Consider the set $T$={$t\in\Bbb{R}:t^2<2$}

Let $\alpha=supT$ which implies $\forall\epsilon>0\exists t\in T$ such that $\alpha-\epsilon<t$.

Suppose $\alpha^2<2$ $\Rightarrow$ $\alpha^2=2-\epsilon_0$, for some $\epsilon_0\in\Bbb{R}$. By the Archimedian Property, for every $\epsilon_0$ there exist $n\in\Bbb{N}$ such that $\frac{1}{n}<\epsilon_0$. Let us let $\epsilon_1=\frac{1}{n_1}<\epsilon_0$ for some $n_1\in\Bbb{N}$. Then there exist $t_1\in T$ such that $t_1^2=2-\epsilon_1$ which implies that $t_1^2=2-\epsilon_1>\alpha^2=2-\epsilon_0$ . By property of a supremum, this cannot be because $t_1\in T$. Hence, a contradiction. Therefore, it cannot be that $\alpha^2<2$

Suppose $\alpha^2>2$ $\Rightarrow$ $\alpha^2=2+\epsilon_2$ where $\epsilon_2>0$. Again by the Archimedean property, we can find a real number $\epsilon_3=\frac{1}{n_3}$ for some $n_3\in\Bbb{N}$ such that $\epsilon_3<\epsilon_2$, $\forall\epsilon_2\in\Bbb{R}$. Let $q=\epsilon_2 - \epsilon_3$. Then $\alpha^2-q=2 + \epsilon_3$ which means $(supT)^2-q>t, \forall t\in T$. Thus contradicting what a supremum is.

Therefore, $\alpha^2$ cannot be greater or less than $2$. Meaning $\alpha^2=2$

  • 1
    $\begingroup$ The third line of your argument refers to the number $\sqrt{2}$. But that's the number you're trying to prove the existence of. You have to rephrase your logic (which I haven't read beyond this point) to avoid that contradiction. $\endgroup$ Jan 17, 2018 at 13:40
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    $\begingroup$ The method of proof will depends on how you define the real numbers. For instance, if you use dedekind cuts then it is a one-liner. I presume you're using the complete ordered field axioms? $\endgroup$ Jan 17, 2018 at 13:43
  • $\begingroup$ Damn. I need to start over. thanks! $\endgroup$ Jan 17, 2018 at 13:43
  • $\begingroup$ Assuming $\alpha^2<2$ show that there is a number $x\in T$ which is greater than $\alpha$. This is a contradiction. Similar contradiction can be derived with assumption $\alpha^2>2$. $\endgroup$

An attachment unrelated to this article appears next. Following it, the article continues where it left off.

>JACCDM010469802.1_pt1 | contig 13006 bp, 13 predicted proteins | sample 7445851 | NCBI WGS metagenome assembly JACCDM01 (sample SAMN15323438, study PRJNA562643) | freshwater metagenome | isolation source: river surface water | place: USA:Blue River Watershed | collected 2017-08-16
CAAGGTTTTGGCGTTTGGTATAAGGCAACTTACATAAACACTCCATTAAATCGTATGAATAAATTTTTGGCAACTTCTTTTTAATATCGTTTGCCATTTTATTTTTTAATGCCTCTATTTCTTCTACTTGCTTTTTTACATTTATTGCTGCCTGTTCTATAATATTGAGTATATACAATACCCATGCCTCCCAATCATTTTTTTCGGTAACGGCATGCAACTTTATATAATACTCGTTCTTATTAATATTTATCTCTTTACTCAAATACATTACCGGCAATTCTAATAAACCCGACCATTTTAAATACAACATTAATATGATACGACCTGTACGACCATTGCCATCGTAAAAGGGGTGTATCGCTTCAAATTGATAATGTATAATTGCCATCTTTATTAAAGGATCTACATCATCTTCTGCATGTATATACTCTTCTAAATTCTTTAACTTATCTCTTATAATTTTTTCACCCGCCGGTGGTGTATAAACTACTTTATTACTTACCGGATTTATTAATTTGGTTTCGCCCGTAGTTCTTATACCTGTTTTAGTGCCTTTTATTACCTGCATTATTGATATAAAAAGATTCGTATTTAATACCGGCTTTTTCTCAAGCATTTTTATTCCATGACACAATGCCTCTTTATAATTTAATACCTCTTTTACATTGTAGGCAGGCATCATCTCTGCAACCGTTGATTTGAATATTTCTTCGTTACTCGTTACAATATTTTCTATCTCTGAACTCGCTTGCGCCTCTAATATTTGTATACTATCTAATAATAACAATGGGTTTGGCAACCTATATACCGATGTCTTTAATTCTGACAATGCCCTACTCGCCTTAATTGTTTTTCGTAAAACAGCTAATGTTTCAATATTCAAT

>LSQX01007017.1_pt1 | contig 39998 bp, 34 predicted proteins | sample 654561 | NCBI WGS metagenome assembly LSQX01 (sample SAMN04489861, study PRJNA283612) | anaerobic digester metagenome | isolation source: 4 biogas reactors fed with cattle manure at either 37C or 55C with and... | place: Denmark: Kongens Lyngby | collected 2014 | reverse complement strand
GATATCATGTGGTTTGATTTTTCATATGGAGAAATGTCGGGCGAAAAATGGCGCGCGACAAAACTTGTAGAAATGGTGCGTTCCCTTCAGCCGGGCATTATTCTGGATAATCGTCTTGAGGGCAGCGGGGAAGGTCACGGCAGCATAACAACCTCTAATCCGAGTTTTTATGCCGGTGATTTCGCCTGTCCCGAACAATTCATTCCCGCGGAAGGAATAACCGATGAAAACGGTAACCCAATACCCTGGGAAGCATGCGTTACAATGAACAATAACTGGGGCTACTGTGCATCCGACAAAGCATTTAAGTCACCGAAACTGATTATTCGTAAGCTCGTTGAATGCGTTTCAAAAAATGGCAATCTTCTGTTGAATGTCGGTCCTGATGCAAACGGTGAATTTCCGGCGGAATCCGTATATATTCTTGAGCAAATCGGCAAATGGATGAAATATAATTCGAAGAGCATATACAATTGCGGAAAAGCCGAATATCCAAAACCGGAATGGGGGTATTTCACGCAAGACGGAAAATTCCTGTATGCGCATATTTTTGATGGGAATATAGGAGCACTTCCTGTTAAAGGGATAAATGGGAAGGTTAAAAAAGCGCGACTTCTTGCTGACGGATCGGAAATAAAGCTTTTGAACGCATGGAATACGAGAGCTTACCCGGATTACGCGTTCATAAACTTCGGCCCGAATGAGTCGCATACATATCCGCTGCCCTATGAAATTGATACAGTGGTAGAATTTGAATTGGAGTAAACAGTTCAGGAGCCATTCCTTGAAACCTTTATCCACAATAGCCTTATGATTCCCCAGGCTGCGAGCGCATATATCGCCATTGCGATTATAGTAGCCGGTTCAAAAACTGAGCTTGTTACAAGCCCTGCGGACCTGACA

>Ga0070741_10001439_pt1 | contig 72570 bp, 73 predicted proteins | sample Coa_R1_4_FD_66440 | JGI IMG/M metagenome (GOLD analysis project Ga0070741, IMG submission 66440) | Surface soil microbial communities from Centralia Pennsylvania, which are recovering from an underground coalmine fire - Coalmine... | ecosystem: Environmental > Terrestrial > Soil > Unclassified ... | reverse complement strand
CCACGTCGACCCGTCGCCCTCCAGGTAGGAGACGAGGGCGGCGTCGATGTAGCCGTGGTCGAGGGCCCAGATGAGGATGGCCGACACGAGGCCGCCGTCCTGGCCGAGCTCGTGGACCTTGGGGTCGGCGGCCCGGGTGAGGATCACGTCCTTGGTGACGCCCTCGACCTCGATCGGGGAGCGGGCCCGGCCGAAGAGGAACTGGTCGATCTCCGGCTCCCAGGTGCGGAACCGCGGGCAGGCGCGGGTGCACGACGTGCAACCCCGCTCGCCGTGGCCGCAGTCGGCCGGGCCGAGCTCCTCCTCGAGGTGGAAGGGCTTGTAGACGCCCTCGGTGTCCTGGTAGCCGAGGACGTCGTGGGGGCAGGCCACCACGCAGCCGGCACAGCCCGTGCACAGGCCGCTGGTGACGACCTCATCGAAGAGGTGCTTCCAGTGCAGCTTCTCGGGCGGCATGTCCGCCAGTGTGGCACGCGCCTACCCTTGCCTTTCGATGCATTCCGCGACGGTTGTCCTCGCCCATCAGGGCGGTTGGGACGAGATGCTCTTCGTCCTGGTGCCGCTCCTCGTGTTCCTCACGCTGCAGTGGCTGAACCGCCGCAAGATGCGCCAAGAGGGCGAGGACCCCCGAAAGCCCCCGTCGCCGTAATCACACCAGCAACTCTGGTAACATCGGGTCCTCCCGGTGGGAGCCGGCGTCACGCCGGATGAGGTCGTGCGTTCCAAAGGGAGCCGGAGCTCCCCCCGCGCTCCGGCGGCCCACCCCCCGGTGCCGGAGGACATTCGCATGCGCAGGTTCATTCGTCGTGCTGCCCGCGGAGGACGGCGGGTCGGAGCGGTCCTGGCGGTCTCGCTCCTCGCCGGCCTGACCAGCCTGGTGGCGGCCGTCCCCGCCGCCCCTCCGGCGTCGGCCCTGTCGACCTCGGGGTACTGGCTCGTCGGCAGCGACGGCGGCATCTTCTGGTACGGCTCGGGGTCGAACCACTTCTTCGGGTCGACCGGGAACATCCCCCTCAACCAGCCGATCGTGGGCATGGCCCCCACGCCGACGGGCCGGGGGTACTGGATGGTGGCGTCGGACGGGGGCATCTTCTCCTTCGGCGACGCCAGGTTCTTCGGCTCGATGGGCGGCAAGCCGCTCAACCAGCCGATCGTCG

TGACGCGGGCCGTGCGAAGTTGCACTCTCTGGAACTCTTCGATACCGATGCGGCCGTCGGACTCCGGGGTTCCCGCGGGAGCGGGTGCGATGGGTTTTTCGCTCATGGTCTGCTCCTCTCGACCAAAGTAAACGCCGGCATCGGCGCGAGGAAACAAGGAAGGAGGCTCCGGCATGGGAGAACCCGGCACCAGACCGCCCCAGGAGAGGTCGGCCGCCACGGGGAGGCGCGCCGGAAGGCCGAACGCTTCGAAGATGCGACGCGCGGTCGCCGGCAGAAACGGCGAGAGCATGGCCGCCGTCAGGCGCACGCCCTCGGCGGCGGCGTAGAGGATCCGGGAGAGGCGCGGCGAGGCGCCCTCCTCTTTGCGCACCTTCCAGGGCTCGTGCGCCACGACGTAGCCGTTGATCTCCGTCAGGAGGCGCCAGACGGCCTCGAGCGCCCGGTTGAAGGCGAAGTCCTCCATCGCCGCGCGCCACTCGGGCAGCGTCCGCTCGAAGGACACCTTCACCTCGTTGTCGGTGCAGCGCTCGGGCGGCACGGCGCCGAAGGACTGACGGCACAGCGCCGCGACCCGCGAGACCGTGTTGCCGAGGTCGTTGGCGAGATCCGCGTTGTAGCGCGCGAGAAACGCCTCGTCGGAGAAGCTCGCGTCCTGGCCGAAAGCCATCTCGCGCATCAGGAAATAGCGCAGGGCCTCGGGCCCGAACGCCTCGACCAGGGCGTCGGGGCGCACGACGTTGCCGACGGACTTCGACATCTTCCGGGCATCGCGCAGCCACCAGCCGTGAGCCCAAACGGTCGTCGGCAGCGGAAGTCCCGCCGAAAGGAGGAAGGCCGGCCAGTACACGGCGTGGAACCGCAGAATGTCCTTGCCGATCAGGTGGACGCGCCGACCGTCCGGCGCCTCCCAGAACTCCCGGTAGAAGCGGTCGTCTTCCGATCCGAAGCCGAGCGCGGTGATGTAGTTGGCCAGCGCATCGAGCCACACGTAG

– Paramanand Singh
    Jan 17, 2018 at 13:44
  • $\begingroup$ @dbx i haven't reach dedekind cuts yet. I'm using abbott's analysis, this is a theorem with a proof provided in the preliminaries. $\endgroup$ Jan 17, 2018 at 13:44

1 Answer 1


Consider taking the set $S = \{r \in \mathbb{R} | r^2 > 2\}$

Then show that $\alpha = \sup(T)$ is not in $S$ or $T$ which means $x^2$ is neither greater than or less than than $2$.

To finish the proof, first, assume $\alpha \in S$. Then $\alpha ^2 > 2 \implies (\alpha-\epsilon)^2 >2$ for sufficiently small $\epsilon \implies t \leq \alpha-\epsilon < \alpha$ for $t \in T$ which contradicts $\sup$.

Assume $\alpha \in T$. Then $\alpha^2 < 2 \implies (\alpha + \epsilon)^2 < 2$ for sufficiently small $\epsilon \implies \alpha + \epsilon \in T$ but $\alpha < \alpha + \epsilon$ which is a contradiction.

  • $\begingroup$ You need to define $T$ as the complement of $S$. $\endgroup$ Jan 17, 2018 at 14:49
  • $\begingroup$ Well, to get around doing that entirely I guess this could be done without the creation of a second set by just saying that $\alpha^2$ has to be less than, equal to, or greater than to 2. And show the contradictions that way. $\endgroup$ Jan 17, 2018 at 15:02
  • $\begingroup$ That would be fine, too. I just note that $T$ is not defined anywhere. I started my earlier comment by suggesting that it should be $r \lt 2$ in the definition of $S$ but then noted you were working with the $\sup$ of $T$. Either way would make it correct. $\endgroup$ Jan 17, 2018 at 15:06

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